The Last

Hanspeter Schneider
Donald Lamar and I skipped school and went over to the southside to the circus one day. It wasn't Ringling's, that's for sure. The whole place was hot and dusty and smelled of sawdust and horseshit and was perched in a tiny lot under the local television station's antenna.

Donald was fat and funny and could draw great cartoons. Several were of Mrs. Williams, our 6th grade teacher. She had wens, a mustache, and a terrible temper.

I used to sit towards the back of her room and read comic books. One time I got so engrossed that when she crept up behind me I didn't notice and none of my classmates the rats warned me. Mrs. Williams grabbed me by my hair, pulled my head back and screamed in my face, "What are you doing?" Since I had my head twisted back and was at that moment staring into her blazing eyes and counting the hairs on her little furry mustache, I couldn't exactly tell her what I was doing so I said nothing.

Anyway, Donald Lamar and I played hooky from Mrs. Williams' class one day and were going down the sideshow lane at the circus. Hardly anyone was there. The fat man was lolling back on his huge chair asleep and the rubber man was dozing until we passed him and his eyes opened and he stared straight at me and swallowed his nose. By my troth! ... his lower lip was so rubbery and huge that it came up damn near to his eye-lids and he used all of it to cover his nose. Donald and I lit out for the rides.

I wanted to go on something called "The Comet" but he held back so I went alone. It was a ride that went round and round at a 45-degree angle with a center ring that went in the other direction. Since it was a weekday, there wasn't anyone there, so the guy that handled "The Comet" cranked it up and kept me on it for about a half-an-hour.

I got puke-ier and puke-ier and it didn't do any good for me to shut my eyes because it just got worse. Since I was only eleven I wasn't about to shout to the guy to let me off, I had to pretend I was loving it. Every time I came down from the top and started back up I'd see Donald standing there and I would wave and smile but after the 200th time it seemed like I couldn't get my arm up and my eyes felt like they were rolling around in my head and my stomach was up around my nose.

After a year or so it stopped and I staggered off and ever since then I have been a little leery of things that go around. Even if I spin myself around in a circle that feeling comes back. It's like losing your virginity, except for me it was the virginity of never being sickened by carney rides but now I can't stand any of them.

§     §     §

The Last Sideshow is outrageous, simply outrageous. The introduction is just so-so but the shots are gorgeous: 125 black-and-white photographs, some of them taking up a whole oversized page.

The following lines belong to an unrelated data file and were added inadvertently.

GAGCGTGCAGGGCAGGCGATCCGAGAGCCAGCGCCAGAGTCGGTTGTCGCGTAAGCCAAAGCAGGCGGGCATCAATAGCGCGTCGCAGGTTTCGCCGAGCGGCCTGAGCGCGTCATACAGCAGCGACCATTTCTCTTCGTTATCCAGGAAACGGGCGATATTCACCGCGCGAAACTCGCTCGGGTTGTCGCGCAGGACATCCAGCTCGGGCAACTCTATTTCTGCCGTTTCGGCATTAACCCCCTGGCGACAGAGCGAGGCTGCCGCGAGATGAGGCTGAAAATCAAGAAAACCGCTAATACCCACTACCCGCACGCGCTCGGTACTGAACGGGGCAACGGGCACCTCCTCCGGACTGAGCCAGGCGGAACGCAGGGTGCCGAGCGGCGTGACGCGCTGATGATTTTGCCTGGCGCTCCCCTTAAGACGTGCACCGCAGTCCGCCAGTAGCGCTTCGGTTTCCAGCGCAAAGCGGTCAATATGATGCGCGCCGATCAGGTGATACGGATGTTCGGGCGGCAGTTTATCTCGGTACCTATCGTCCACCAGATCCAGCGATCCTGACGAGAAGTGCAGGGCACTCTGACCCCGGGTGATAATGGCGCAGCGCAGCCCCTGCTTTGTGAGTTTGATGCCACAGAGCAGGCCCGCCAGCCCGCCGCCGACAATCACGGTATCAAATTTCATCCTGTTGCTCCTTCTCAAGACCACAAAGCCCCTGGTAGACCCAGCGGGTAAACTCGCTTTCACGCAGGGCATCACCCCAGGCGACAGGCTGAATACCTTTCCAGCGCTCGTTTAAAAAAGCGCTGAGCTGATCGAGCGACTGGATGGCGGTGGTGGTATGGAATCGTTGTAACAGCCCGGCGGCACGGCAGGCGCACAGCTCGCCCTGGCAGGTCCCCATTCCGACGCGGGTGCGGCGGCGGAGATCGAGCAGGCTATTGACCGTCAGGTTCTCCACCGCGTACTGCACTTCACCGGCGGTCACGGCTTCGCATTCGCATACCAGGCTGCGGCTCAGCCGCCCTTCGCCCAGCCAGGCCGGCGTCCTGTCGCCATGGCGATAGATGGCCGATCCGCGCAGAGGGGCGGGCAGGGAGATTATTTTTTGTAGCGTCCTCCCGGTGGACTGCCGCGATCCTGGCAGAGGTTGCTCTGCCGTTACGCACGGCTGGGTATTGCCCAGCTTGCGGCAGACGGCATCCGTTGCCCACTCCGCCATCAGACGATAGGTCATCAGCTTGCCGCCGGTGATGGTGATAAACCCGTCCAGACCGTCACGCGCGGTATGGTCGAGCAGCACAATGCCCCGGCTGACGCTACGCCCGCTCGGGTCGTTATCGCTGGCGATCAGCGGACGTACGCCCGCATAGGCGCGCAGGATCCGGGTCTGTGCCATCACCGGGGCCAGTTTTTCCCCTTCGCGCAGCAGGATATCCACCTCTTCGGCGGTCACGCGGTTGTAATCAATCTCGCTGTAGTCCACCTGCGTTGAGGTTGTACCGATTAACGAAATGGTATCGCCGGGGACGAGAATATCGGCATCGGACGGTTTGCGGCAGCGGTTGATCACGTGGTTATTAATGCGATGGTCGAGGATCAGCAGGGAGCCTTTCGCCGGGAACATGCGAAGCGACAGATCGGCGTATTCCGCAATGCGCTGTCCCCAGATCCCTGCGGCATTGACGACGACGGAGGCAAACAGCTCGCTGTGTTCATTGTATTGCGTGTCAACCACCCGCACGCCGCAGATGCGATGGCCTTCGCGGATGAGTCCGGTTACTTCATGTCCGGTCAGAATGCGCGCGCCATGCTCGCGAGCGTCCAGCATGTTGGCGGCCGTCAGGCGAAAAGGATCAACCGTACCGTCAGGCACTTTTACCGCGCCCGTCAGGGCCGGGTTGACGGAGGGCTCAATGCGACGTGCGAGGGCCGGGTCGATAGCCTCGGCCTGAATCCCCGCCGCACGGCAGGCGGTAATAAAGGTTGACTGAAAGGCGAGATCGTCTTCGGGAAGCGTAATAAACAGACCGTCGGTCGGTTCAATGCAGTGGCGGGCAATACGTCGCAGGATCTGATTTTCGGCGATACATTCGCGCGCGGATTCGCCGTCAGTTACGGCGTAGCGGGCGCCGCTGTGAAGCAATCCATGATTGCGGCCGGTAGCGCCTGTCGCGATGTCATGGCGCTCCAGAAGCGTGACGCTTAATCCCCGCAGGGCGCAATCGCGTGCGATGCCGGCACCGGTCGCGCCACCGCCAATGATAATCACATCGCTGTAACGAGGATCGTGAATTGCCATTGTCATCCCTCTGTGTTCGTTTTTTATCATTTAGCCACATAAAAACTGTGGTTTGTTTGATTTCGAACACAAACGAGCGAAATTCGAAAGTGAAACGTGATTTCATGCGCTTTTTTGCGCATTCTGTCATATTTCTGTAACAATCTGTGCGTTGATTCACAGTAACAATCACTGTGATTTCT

We are in Gibsonton, Florida, zipcode 33534, the trailer park where old carney folk go to retire. The Fat Man I saw snoozing under the television antenna is there. His name is Bruce Snowden. He is shirtless and Schneider must have convinced him to drop his pants and shorts because they are there around his ankles but you can't see anything outside of his serious face and his two chins and his elephantine legs and his big belly (and big belly-button) because, well, he's the Fat Man. When I saw him long ago, at least he kept his pants on.

In 1985, our forebear The Fessenden Review put a picture on the cover of an old guy pounding a nail up his nose with a hammer. He's here. His name is Melvin Burkhardt. Only in this book, he's featured with a lady friend doing the pounding. It's a huge nail. He calls himself "The Human Blockhead" and his doctor once told him, "Quit or your brain will get scrambled." He never did.

Norbert Terhune (Dwarf and Fire Eater) appears on the cover of The Last Sideshow. He's in retirement so he has a hearing-aid (regular size). We get a shot of him setting his mouth on fire.

The sideshow promoter and production manager is named Chris Christ. I once knew a guy named Cris Cross. The Half Lady gets around in a wheelchair because, well, she's only half there.

She tells us, "My mother said 'You're the prettiest little baby I ever saw.' This made me feel really good. It still makes me feel really good." Ward Hall, promoter, says, "Until you've sat up all night with the Fatman in a hospital emergency room, you can't be a sideshow expert."

Judy Tomaini is shown holding a pistol up to her cheek. She reports, "When your father is an 8' 4" giant and your mother is 2ft. 6 inches with no legs, some outsiders must think you have a really weird home life."

There's a picture of Christine who describes herself as "Model" holding a two-headed calf and, towards the end of the book, there's a photo of her clothed in a black shift waltzing with the Fat Man who is, once again, buck naked.

Burkhardt the Human Blockhead reports, "I like women. Billie Burke, a hermaphrodite, gave me a picture of herself and signed, 'To Melvin with very best wishes, a friend and not another blonde in your life.'"

--- L. W. Milam
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